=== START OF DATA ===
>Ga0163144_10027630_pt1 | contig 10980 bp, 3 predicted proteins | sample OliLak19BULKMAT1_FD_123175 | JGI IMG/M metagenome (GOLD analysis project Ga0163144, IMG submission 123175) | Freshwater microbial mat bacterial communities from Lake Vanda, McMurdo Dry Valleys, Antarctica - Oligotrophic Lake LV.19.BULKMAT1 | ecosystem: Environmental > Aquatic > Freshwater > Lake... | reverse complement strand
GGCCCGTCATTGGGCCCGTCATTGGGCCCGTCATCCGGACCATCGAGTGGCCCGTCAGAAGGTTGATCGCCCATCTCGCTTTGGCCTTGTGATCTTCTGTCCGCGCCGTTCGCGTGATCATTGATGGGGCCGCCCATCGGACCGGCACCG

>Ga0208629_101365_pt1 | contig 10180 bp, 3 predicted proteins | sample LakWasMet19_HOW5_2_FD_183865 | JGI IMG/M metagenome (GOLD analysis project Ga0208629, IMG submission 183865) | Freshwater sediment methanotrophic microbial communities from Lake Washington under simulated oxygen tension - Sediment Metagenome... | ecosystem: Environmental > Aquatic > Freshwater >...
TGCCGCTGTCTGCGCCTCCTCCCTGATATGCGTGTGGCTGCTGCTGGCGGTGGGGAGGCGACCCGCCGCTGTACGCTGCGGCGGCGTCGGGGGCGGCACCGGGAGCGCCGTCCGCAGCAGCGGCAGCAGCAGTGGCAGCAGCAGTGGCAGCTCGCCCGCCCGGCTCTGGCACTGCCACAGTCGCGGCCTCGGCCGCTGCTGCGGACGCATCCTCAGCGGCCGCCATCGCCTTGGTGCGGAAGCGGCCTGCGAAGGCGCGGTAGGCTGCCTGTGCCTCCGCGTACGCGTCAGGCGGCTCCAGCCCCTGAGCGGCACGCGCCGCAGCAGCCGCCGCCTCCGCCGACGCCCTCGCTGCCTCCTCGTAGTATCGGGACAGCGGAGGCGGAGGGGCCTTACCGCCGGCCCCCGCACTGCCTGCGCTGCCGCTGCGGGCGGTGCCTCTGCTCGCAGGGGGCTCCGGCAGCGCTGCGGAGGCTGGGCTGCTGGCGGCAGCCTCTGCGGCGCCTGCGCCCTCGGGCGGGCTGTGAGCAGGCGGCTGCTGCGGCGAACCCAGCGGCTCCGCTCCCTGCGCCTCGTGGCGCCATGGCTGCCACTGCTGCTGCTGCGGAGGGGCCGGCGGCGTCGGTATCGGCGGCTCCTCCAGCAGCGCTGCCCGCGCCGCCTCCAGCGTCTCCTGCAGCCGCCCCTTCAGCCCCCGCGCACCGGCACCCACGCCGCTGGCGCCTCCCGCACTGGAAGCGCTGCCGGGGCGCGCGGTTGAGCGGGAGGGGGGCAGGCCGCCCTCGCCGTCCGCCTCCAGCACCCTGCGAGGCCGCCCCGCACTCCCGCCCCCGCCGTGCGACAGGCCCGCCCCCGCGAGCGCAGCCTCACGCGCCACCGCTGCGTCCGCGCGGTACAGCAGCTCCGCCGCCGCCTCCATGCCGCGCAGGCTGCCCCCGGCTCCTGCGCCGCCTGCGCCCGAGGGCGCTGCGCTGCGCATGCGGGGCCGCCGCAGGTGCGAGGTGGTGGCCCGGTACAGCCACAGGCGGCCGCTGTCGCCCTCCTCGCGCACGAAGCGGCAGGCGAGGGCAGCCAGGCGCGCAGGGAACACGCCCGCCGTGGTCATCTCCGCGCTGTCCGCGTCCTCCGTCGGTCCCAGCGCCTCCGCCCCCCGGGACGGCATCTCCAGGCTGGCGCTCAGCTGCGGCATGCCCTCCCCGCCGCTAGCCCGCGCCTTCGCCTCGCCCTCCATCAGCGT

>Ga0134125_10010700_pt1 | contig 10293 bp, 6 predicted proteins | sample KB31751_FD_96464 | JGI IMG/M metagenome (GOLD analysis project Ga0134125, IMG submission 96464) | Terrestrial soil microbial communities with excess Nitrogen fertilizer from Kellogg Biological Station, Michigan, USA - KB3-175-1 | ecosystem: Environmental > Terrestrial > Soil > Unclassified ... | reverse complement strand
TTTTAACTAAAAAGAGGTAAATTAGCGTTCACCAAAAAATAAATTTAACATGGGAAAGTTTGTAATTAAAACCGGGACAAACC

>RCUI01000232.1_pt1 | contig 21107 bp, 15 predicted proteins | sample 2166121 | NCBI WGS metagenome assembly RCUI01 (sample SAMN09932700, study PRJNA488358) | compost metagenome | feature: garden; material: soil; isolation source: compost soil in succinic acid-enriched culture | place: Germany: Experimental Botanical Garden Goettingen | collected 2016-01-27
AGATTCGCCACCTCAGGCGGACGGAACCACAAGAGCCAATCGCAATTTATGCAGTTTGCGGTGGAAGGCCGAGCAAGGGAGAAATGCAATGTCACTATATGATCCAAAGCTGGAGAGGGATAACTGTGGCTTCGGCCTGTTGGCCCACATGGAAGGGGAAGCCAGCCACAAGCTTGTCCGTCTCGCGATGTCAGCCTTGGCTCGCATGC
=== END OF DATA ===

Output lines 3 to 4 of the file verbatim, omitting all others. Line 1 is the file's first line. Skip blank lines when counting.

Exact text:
>Ga0208629_101365_pt1 | contig 10180 bp, 3 predicted proteins | sample LakWasMet19_HOW5_2_FD_183865 | JGI IMG/M metagenome (GOLD analysis project Ga0208629, IMG submission 183865) | Freshwater sediment methanotrophic microbial communities from Lake Washington under simulated oxygen tension - Sediment Metagenome... | ecosystem: Environmental > Aquatic > Freshwater >...
TGCCGCTGTCTGCGCCTCCTCCCTGATATGCGTGTGGCTGCTGCTGGCGGTGGGGAGGCGACCCGCCGCTGTACGCTGCGGCGGCGTCGGGGGCGGCACCGGGAGCGCCGTCCGCAGCAGCGGCAGCAGCAGTGGCAGCAGCAGTGGCAGCTCGCCCGCCCGGCTCTGGCACTGCCACAGTCGCGGCCTCGGCCGCTGCTGCGGACGCATCCTCAGCGGCCGCCATCGCCTTGGTGCGGAAGCGGCCTGCGAAGGCGCGGTAGGCTGCCTGTGCCTCCGCGTACGCGTCAGGCGGCTCCAGCCCCTGAGCGGCACGCGCCGCAGCAGCCGCCGCCTCCGCCGACGCCCTCGCTGCCTCCTCGTAGTATCGGGACAGCGGAGGCGGAGGGGCCTTACCGCCGGCCCCCGCACTGCCTGCGCTGCCGCTGCGGGCGGTGCCTCTGCTCGCAGGGGGCTCCGGCAGCGCTGCGGAGGCTGGGCTGCTGGCGGCAGCCTCTGCGGCGCCTGCGCCCTCGGGCGGGCTGTGAGCAGGCGGCTGCTGCGGCGAACCCAGCGGCTCCGCTCCCTGCGCCTCGTGGCGCCATGGCTGCCACTGCTGCTGCTGCGGAGGGGCCGGCGGCGTCGGTATCGGCGGCTCCTCCAGCAGCGCTGCCCGCGCCGCCTCCAGCGTCTCCTGCAGCCGCCCCTTCAGCCCCCGCGCACCGGCACCCACGCCGCTGGCGCCTCCCGCACTGGAAGCGCTGCCGGGGCGCGCGGTTGAGCGGGAGGGGGGCAGGCCGCCCTCGCCGTCCGCCTCCAGCACCCTGCGAGGCCGCCCCGCACTCCCGCCCCCGCCGTGCGACAGGCCCGCCCCCGCGAGCGCAGCCTCACGCGCCACCGCTGCGTCCGCGCGGTACAGCAGCTCCGCCGCCGCCTCCATGCCGCGCAGGCTGCCCCCGGCTCCTGCGCCGCCTGCGCCCGAGGGCGCTGCGCTGCGCATGCGGGGCCGCCGCAGGTGCGAGGTGGTGGCCCGGTACAGCCACAGGCGGCCGCTGTCGCCCTCCTCGCGCACGAAGCGGCAGGCGAGGGCAGCCAGGCGCGCAGGGAACACGCCCGCCGTGGTCATCTCCGCGCTGTCCGCGTCCTCCGTCGGTCCCAGCGCCTCCGCCCCCCGGGACGGCATCTCCAGGCTGGCGCTCAGCTGCGGCATGCCCTCCCCGCCGCTAGCCCGCGCCTTCGCCTCGCCCTCCATCAGCGT